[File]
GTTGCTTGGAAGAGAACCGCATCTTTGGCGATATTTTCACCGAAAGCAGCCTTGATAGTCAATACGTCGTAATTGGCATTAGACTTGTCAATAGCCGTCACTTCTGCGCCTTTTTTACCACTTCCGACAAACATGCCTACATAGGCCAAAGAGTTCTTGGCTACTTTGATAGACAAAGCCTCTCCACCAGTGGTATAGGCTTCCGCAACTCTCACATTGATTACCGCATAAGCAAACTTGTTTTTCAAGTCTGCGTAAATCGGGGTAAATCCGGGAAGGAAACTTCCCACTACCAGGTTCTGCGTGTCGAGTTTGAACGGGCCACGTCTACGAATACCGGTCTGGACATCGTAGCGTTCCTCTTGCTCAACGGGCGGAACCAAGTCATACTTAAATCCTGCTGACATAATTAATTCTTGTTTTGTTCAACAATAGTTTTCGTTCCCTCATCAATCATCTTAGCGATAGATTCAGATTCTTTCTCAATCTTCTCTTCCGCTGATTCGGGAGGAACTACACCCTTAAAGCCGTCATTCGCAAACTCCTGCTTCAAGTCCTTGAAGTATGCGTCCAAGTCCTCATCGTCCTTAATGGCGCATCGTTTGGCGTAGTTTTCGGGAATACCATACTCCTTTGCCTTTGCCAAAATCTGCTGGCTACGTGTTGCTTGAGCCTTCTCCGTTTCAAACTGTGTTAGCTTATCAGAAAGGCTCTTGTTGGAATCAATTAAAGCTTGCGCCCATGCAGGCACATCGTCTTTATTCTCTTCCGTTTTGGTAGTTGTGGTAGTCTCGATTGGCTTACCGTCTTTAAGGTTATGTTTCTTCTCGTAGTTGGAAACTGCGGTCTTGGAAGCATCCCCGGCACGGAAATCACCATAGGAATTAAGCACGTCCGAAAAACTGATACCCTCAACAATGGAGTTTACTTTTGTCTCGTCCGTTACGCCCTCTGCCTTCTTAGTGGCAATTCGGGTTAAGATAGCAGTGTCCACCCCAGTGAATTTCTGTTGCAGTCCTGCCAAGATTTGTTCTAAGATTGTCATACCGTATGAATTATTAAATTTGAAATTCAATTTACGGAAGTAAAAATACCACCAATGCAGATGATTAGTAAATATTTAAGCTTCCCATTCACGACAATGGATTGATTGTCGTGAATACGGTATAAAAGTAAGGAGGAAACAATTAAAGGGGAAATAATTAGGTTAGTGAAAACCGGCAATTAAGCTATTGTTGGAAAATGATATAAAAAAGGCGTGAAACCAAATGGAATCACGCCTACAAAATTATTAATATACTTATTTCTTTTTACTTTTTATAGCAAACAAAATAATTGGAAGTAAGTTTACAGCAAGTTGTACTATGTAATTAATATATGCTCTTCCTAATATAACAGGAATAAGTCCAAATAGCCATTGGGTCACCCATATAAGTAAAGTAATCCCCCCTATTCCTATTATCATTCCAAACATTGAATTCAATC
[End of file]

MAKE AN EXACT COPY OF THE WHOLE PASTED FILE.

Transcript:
GTTGCTTGGAAGAGAACCGCATCTTTGGCGATATTTTCACCGAAAGCAGCCTTGATAGTCAATACGTCGTAATTGGCATTAGACTTGTCAATAGCCGTCACTTCTGCGCCTTTTTTACCACTTCCGACAAACATGCCTACATAGGCCAAAGAGTTCTTGGCTACTTTGATAGACAAAGCCTCTCCACCAGTGGTATAGGCTTCCGCAACTCTCACATTGATTACCGCATAAGCAAACTTGTTTTTCAAGTCTGCGTAAATCGGGGTAAATCCGGGAAGGAAACTTCCCACTACCAGGTTCTGCGTGTCGAGTTTGAACGGGCCACGTCTACGAATACCGGTCTGGACATCGTAGCGTTCCTCTTGCTCAACGGGCGGAACCAAGTCATACTTAAATCCTGCTGACATAATTAATTCTTGTTTTGTTCAACAATAGTTTTCGTTCCCTCATCAATCATCTTAGCGATAGATTCAGATTCTTTCTCAATCTTCTCTTCCGCTGATTCGGGAGGAACTACACCCTTAAAGCCGTCATTCGCAAACTCCTGCTTCAAGTCCTTGAAGTATGCGTCCAAGTCCTCATCGTCCTTAATGGCGCATCGTTTGGCGTAGTTTTCGGGAATACCATACTCCTTTGCCTTTGCCAAAATCTGCTGGCTACGTGTTGCTTGAGCCTTCTCCGTTTCAAACTGTGTTAGCTTATCAGAAAGGCTCTTGTTGGAATCAATTAAAGCTTGCGCCCATGCAGGCACATCGTCTTTATTCTCTTCCGTTTTGGTAGTTGTGGTAGTCTCGATTGGCTTACCGTCTTTAAGGTTATGTTTCTTCTCGTAGTTGGAAACTGCGGTCTTGGAAGCATCCCCGGCACGGAAATCACCATAGGAATTAAGCACGTCCGAAAAACTGATACCCTCAACAATGGAGTTTACTTTTGTCTCGTCCGTTACGCCCTCTGCCTTCTTAGTGGCAATTCGGGTTAAGATAGCAGTGTCCACCCCAGTGAATTTCTGTTGCAGTCCTGCCAAGATTTGTTCTAAGATTGTCATACCGTATGAATTATTAAATTTGAAATTCAATTTACGGAAGTAAAAATACCACCAATGCAGATGATTAGTAAATATTTAAGCTTCCCATTCACGACAATGGATTGATTGTCGTGAATACGGTATAAAAGTAAGGAGGAAACAATTAAAGGGGAAATAATTAGGTTAGTGAAAACCGGCAATTAAGCTATTGTTGGAAAATGATATAAAAAAGGCGTGAAACCAAATGGAATCACGCCTACAAAATTATTAATATACTTATTTCTTTTTACTTTTTATAGCAAACAAAATAATTGGAAGTAAGTTTACAGCAAGTTGTACTATGTAATTAATATATGCTCTTCCTAATATAACAGGAATAAGTCCAAATAGCCATTGGGTCACCCATATAAGTAAAGTAATCCCCCCTATTCCTATTATCATTCCAAACATTGAATTCAATC